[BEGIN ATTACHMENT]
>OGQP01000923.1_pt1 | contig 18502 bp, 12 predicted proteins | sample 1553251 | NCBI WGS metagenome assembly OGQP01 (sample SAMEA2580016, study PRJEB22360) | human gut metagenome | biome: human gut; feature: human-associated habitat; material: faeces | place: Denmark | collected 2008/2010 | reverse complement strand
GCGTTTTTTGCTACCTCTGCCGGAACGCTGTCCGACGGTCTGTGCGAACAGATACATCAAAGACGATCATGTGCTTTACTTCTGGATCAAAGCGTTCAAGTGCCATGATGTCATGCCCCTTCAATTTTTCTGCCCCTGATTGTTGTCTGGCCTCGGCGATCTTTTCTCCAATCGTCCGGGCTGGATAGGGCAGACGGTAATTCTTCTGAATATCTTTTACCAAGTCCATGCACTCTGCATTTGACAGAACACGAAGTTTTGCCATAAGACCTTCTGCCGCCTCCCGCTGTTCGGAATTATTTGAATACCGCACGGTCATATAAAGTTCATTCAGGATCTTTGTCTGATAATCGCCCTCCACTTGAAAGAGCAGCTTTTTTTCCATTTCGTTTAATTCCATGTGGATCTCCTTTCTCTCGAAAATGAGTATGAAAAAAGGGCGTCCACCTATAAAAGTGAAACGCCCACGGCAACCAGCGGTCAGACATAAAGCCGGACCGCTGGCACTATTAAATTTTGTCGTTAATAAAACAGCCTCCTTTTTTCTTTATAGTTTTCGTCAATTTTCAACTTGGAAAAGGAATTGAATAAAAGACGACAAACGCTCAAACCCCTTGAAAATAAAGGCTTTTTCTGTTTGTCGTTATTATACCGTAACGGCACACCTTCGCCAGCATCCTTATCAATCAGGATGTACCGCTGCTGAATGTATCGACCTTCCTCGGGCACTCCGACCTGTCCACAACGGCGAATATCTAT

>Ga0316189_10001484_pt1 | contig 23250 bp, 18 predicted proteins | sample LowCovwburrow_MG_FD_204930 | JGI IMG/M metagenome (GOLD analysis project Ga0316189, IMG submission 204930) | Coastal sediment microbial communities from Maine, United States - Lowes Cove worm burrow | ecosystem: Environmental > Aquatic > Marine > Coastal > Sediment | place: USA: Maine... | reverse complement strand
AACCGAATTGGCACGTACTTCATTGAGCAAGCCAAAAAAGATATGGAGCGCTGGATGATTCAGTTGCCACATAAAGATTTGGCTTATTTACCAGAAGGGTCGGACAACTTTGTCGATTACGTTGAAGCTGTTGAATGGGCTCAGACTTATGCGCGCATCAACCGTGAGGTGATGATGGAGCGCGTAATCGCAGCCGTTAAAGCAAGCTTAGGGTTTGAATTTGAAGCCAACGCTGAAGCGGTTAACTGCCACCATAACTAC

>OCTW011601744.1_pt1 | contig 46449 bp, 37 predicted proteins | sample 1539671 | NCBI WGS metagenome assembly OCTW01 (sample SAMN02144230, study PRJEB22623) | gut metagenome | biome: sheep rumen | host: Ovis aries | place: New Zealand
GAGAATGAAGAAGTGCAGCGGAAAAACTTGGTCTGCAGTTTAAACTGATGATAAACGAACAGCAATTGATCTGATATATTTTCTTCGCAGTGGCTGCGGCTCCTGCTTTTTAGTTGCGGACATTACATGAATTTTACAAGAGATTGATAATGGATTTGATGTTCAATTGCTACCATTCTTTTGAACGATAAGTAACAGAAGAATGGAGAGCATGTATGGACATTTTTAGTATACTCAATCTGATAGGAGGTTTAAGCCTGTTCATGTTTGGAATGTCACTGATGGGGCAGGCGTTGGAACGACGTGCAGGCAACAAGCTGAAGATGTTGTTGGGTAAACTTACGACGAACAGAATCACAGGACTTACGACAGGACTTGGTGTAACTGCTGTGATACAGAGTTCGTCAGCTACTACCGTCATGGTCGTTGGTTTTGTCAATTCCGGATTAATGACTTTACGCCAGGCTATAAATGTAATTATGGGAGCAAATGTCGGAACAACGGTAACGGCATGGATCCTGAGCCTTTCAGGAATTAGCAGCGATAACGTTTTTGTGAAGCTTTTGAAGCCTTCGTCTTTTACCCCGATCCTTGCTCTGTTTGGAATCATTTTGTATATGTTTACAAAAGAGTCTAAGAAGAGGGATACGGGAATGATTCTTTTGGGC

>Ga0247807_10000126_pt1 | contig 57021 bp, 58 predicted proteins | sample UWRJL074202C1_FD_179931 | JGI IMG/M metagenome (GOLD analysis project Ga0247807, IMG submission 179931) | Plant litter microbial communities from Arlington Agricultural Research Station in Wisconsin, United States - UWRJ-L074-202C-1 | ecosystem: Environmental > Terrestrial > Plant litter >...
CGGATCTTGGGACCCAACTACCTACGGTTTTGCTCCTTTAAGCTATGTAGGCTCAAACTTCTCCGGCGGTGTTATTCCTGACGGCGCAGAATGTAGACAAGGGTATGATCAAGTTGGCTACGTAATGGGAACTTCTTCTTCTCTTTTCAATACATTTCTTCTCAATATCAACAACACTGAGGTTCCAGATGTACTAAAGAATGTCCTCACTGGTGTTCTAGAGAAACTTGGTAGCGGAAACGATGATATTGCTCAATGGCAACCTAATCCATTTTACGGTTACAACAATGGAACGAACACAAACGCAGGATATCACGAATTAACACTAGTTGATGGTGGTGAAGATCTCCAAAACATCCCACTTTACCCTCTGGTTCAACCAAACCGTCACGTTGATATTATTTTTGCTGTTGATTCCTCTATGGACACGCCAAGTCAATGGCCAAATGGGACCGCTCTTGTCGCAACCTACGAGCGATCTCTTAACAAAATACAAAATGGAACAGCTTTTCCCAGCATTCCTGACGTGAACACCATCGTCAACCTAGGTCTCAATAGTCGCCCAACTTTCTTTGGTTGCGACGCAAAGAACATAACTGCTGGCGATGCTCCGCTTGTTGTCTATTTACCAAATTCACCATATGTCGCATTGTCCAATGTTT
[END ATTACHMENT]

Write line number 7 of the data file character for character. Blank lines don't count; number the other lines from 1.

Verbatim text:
>Ga0247807_10000126_pt1 | contig 57021 bp, 58 predicted proteins | sample UWRJL074202C1_FD_179931 | JGI IMG/M metagenome (GOLD analysis project Ga0247807, IMG submission 179931) | Plant litter microbial communities from Arlington Agricultural Research Station in Wisconsin, United States - UWRJ-L074-202C-1 | ecosystem: Environmental > Terrestrial > Plant litter >...